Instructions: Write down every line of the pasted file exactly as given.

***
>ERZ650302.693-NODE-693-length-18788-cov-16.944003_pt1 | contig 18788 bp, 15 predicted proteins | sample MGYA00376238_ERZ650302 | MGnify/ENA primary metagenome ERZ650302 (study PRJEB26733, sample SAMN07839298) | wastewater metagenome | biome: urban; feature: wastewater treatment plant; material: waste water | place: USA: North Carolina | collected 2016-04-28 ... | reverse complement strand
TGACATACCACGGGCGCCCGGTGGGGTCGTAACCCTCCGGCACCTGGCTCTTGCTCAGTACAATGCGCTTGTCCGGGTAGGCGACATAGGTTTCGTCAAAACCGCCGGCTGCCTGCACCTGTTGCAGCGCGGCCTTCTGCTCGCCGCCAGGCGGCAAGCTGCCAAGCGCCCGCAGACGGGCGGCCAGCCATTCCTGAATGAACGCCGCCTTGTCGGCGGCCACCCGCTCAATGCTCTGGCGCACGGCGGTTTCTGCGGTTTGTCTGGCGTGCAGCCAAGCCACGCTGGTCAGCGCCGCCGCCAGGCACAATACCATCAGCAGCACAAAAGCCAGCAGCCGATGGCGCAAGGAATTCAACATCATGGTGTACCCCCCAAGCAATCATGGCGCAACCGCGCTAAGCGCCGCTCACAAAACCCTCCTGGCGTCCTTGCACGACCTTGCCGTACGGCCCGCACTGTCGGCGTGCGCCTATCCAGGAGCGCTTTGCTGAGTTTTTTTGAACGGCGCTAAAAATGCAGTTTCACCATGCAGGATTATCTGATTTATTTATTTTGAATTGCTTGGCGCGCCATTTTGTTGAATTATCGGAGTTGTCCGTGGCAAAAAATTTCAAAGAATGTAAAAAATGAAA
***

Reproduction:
>ERZ650302.693-NODE-693-length-18788-cov-16.944003_pt1 | contig 18788 bp, 15 predicted proteins | sample MGYA00376238_ERZ650302 | MGnify/ENA primary metagenome ERZ650302 (study PRJEB26733, sample SAMN07839298) | wastewater metagenome | biome: urban; feature: wastewater treatment plant; material: waste water | place: USA: North Carolina | collected 2016-04-28 ... | reverse complement strand
TGACATACCACGGGCGCCCGGTGGGGTCGTAACCCTCCGGCACCTGGCTCTTGCTCAGTACAATGCGCTTGTCCGGGTAGGCGACATAGGTTTCGTCAAAACCGCCGGCTGCCTGCACCTGTTGCAGCGCGGCCTTCTGCTCGCCGCCAGGCGGCAAGCTGCCAAGCGCCCGCAGACGGGCGGCCAGCCATTCCTGAATGAACGCCGCCTTGTCGGCGGCCACCCGCTCAATGCTCTGGCGCACGGCGGTTTCTGCGGTTTGTCTGGCGTGCAGCCAAGCCACGCTGGTCAGCGCCGCCGCCAGGCACAATACCATCAGCAGCACAAAAGCCAGCAGCCGATGGCGCAAGGAATTCAACATCATGGTGTACCCCCCAAGCAATCATGGCGCAACCGCGCTAAGCGCCGCTCACAAAACCCTCCTGGCGTCCTTGCACGACCTTGCCGTACGGCCCGCACTGTCGGCGTGCGCCTATCCAGGAGCGCTTTGCTGAGTTTTTTTGAACGGCGCTAAAAATGCAGTTTCACCATGCAGGATTATCTGATTTATTTATTTTGAATTGCTTGGCGCGCCATTTTGTTGAATTATCGGAGTTGTCCGTGGCAAAAAATTTCAAAGAATGTAAAAAATGAAA